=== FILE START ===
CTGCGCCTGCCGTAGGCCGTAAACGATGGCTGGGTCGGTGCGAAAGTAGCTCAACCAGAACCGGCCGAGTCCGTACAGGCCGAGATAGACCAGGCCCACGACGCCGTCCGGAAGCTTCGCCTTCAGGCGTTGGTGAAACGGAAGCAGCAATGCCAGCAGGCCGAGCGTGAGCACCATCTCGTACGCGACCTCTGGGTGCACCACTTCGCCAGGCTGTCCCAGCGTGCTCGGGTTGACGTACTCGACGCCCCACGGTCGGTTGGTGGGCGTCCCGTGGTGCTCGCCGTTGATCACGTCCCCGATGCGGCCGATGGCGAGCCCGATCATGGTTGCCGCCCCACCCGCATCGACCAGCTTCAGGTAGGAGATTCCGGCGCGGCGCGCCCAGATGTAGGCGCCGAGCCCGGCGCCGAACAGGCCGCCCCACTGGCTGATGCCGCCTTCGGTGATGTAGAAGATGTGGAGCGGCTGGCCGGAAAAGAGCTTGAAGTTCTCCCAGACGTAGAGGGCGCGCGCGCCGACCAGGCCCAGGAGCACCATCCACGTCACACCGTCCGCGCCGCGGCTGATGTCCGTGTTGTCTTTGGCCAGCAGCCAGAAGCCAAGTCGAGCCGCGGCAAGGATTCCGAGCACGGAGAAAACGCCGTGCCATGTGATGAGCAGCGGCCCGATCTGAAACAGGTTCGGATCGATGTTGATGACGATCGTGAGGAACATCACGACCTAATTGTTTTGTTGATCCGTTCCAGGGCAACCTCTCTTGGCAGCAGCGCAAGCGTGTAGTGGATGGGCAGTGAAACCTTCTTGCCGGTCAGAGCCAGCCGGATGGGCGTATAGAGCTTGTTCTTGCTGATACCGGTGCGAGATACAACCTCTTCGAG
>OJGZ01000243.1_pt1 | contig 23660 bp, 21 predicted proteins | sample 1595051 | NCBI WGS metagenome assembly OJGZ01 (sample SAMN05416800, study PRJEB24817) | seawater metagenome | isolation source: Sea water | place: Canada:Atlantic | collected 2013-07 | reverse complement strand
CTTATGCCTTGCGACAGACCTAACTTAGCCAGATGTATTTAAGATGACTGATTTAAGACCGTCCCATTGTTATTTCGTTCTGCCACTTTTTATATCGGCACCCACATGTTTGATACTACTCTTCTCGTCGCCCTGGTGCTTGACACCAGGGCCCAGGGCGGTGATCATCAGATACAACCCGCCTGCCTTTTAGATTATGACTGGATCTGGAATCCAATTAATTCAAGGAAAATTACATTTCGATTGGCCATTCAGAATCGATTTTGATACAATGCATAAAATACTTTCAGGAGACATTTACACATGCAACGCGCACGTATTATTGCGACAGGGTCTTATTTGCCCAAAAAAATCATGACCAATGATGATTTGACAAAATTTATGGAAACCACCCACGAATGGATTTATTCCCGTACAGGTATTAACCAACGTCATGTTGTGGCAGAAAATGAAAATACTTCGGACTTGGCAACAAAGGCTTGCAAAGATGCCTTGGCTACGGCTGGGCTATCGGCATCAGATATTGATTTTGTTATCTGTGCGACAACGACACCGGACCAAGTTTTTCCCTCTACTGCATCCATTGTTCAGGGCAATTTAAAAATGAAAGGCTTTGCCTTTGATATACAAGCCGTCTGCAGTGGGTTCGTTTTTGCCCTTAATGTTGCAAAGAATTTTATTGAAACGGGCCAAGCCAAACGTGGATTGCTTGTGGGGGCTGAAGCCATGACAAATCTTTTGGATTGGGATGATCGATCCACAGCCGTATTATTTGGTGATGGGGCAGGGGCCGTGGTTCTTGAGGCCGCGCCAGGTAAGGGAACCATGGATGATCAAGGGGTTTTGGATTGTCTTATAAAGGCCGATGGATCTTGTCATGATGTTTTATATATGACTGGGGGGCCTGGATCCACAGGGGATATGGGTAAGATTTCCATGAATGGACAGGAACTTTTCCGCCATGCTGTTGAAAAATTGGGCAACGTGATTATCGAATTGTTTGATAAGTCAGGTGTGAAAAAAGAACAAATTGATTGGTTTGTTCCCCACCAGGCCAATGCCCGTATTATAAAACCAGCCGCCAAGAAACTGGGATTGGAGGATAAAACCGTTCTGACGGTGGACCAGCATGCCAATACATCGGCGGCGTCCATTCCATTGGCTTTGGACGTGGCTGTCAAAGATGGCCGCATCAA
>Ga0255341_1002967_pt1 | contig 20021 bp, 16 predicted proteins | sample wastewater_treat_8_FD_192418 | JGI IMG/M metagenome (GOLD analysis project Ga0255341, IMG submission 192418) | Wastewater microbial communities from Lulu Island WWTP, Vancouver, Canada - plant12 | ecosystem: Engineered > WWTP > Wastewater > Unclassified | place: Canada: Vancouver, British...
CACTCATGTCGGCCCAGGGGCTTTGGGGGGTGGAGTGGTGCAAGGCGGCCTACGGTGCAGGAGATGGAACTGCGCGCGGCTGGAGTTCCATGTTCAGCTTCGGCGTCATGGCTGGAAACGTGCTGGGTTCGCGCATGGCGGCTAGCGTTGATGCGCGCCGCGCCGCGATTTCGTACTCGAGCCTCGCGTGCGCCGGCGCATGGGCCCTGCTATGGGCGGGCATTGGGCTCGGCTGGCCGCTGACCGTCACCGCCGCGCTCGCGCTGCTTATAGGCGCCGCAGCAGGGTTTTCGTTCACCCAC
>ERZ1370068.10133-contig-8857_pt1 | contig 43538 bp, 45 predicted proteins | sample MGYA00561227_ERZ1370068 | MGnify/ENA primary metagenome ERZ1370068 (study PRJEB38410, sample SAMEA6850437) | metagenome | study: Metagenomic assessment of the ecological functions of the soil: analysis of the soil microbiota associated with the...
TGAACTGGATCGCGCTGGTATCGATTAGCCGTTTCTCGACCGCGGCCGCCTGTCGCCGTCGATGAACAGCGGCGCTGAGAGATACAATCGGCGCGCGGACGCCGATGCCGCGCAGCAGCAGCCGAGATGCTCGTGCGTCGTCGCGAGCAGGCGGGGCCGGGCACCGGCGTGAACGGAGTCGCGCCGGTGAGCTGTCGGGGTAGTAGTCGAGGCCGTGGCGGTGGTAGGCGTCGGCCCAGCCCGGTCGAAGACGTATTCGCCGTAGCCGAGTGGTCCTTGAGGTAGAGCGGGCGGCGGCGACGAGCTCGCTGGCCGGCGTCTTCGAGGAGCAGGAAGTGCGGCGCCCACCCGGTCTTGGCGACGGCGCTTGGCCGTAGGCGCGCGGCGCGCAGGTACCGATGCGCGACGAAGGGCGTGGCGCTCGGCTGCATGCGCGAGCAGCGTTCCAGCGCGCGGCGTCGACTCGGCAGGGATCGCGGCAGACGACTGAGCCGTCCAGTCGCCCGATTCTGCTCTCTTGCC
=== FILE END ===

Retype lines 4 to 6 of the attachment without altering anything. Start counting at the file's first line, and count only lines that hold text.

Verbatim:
>Ga0255341_1002967_pt1 | contig 20021 bp, 16 predicted proteins | sample wastewater_treat_8_FD_192418 | JGI IMG/M metagenome (GOLD analysis project Ga0255341, IMG submission 192418) | Wastewater microbial communities from Lulu Island WWTP, Vancouver, Canada - plant12 | ecosystem: Engineered > WWTP > Wastewater > Unclassified | place: Canada: Vancouver, British...
CACTCATGTCGGCCCAGGGGCTTTGGGGGGTGGAGTGGTGCAAGGCGGCCTACGGTGCAGGAGATGGAACTGCGCGCGGCTGGAGTTCCATGTTCAGCTTCGGCGTCATGGCTGGAAACGTGCTGGGTTCGCGCATGGCGGCTAGCGTTGATGCGCGCCGCGCCGCGATTTCGTACTCGAGCCTCGCGTGCGCCGGCGCATGGGCCCTGCTATGGGCGGGCATTGGGCTCGGCTGGCCGCTGACCGTCACCGCCGCGCTCGCGCTGCTTATAGGCGCCGCAGCAGGGTTTTCGTTCACCCAC
>ERZ1370068.10133-contig-8857_pt1 | contig 43538 bp, 45 predicted proteins | sample MGYA00561227_ERZ1370068 | MGnify/ENA primary metagenome ERZ1370068 (study PRJEB38410, sample SAMEA6850437) | metagenome | study: Metagenomic assessment of the ecological functions of the soil: analysis of the soil microbiota associated with the...